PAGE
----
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White Collar Crime Policy: The SECs New Cooperation Policy
By Susan E. Brune
White-Collar Crime columns.
The Securities and Exchange Commission (SEC) has announced a series of important policy changes as it scrambles to reform itself after the public outcry that followed its having missed the Madoff fraud. The SEC’s new policy on cooperation is a key part of that effort. As Robert S. Khuzami, the Director of the SEC’s Division of Enforcement, recently put it, the policy has “the potential to be a game-changer for the Enforcement Division.”1
The policy is modeled on the approach that has long been in use at U.S. Attorneys’ Offices across the country. With some exceptions, the Division of Enforcement staff is to be substituted into the role of the U. S. Attorney’s Office, negotiating cooperation, non-prosecution and deferred prosecution agreements. The five-member Commission itself is to play more or less the role of the sentencing judge, determining the case outcome by deciding whether reduced charges and penalties are appropriate in recognition of the cooperation.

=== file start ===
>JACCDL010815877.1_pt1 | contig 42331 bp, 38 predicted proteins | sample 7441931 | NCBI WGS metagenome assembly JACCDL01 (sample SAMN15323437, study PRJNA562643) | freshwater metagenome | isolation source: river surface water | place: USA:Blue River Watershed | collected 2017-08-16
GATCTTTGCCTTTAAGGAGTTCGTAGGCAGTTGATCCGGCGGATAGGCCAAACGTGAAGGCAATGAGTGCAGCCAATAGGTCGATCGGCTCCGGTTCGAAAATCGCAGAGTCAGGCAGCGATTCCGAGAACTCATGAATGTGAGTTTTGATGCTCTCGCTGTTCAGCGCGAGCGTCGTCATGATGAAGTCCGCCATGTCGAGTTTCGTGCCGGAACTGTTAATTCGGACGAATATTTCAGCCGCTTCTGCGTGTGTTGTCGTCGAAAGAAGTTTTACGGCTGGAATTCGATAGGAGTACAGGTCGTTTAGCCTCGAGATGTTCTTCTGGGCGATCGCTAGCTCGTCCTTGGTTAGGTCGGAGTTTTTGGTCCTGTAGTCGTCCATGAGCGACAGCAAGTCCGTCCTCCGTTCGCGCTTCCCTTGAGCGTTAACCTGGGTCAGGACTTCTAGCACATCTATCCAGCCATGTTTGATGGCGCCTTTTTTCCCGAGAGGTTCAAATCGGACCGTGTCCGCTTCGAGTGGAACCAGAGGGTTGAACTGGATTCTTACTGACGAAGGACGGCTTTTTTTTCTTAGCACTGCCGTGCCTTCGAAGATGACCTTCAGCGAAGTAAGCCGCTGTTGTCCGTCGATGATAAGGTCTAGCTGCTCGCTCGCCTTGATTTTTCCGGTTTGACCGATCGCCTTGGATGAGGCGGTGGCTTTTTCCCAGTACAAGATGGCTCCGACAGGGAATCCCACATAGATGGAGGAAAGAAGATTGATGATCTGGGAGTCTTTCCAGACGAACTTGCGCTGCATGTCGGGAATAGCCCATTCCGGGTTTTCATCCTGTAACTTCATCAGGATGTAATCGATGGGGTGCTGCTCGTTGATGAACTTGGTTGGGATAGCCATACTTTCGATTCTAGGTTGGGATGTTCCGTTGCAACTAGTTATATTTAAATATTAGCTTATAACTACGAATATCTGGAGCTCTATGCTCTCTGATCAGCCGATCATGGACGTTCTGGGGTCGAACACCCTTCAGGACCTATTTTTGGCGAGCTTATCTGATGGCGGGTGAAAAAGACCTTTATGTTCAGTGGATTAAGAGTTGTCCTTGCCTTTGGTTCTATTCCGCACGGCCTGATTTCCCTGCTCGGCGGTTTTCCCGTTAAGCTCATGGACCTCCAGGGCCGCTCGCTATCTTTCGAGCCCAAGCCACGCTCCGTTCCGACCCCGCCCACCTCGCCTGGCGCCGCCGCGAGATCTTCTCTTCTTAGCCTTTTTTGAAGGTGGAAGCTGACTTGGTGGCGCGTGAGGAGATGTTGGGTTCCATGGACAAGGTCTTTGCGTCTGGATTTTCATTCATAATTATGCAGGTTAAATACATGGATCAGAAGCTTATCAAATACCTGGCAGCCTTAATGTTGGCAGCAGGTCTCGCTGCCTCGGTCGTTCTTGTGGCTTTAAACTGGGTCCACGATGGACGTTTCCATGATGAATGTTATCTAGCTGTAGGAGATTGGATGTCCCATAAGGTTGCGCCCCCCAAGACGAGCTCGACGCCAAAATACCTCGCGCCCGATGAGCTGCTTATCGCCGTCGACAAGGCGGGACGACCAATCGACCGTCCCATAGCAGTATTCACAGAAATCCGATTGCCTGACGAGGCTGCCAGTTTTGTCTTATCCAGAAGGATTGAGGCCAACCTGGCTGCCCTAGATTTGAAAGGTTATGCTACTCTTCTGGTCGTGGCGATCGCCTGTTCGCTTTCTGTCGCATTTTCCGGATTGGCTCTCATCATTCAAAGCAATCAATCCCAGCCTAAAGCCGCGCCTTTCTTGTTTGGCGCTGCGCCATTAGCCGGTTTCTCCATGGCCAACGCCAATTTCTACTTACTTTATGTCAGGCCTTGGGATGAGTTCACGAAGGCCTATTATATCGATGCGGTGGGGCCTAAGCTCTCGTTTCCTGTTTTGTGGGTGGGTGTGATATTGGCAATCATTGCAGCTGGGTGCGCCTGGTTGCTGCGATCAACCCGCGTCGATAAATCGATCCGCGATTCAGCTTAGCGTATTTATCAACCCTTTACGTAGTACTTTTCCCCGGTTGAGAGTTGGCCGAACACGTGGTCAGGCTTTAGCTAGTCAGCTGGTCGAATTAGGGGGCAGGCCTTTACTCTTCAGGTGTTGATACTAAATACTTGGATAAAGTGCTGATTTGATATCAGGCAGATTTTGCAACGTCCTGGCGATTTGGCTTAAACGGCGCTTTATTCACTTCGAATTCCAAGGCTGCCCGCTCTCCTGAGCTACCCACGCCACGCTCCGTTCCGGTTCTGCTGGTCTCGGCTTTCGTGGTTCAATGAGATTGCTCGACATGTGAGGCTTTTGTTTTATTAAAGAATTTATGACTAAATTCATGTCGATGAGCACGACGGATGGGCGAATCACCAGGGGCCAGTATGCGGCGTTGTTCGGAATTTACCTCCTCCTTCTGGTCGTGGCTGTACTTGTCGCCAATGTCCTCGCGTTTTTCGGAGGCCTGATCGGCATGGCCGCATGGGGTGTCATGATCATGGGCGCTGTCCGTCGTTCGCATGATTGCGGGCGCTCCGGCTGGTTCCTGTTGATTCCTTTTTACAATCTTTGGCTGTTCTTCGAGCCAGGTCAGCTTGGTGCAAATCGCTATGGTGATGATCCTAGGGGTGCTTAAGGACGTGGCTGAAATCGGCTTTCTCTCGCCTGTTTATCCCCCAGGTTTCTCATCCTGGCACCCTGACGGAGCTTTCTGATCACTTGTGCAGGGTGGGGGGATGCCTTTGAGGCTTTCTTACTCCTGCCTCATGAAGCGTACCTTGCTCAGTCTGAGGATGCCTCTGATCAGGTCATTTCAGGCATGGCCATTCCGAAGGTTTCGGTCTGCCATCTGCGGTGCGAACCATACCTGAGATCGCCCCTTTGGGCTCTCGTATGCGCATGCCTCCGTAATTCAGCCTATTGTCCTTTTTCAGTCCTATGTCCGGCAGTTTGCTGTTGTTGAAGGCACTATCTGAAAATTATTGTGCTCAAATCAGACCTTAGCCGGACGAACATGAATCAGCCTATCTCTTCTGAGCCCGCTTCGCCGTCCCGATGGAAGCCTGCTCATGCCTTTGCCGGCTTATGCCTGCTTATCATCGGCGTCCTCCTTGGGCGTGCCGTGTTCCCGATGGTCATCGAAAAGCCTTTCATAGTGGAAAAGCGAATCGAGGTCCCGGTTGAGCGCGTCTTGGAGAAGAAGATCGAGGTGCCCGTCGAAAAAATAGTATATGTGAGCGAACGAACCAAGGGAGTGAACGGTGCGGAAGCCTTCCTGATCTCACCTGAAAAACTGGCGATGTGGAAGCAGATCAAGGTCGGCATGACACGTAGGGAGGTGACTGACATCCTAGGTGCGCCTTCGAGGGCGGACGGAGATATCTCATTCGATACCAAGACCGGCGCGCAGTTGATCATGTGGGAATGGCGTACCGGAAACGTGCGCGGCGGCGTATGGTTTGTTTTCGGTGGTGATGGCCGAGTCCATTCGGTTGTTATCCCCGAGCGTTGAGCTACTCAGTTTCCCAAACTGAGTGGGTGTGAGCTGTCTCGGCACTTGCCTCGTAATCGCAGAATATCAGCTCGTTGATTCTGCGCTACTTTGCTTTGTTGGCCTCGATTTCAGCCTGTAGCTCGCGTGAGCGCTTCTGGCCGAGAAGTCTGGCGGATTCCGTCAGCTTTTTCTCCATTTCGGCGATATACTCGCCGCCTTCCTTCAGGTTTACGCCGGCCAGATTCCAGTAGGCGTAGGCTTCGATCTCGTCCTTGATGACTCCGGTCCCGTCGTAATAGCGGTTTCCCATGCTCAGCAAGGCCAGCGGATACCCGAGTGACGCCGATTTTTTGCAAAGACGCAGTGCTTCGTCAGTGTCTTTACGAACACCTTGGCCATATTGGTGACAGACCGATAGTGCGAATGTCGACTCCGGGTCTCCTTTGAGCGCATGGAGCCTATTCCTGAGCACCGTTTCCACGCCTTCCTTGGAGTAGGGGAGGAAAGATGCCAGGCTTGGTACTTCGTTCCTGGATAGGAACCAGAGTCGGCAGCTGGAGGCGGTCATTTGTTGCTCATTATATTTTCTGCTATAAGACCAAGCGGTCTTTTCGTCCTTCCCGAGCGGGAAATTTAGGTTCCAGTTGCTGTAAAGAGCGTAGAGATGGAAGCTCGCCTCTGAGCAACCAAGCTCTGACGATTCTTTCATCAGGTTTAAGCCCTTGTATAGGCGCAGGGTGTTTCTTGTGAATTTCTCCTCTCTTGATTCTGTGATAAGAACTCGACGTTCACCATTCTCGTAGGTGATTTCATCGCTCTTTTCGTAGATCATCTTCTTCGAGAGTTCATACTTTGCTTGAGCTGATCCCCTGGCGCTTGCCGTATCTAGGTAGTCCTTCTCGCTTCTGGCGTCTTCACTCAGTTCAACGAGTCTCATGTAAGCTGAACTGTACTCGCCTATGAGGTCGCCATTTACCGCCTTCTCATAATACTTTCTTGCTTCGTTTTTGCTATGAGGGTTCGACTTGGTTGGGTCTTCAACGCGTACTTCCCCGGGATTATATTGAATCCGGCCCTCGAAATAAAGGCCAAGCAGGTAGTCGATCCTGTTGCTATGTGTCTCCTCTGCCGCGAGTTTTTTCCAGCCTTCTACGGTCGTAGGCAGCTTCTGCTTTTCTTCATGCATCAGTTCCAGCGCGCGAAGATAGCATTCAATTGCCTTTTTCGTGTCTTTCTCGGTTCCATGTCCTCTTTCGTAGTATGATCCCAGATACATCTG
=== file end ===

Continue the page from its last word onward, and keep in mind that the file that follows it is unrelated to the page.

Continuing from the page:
The policy also draws on
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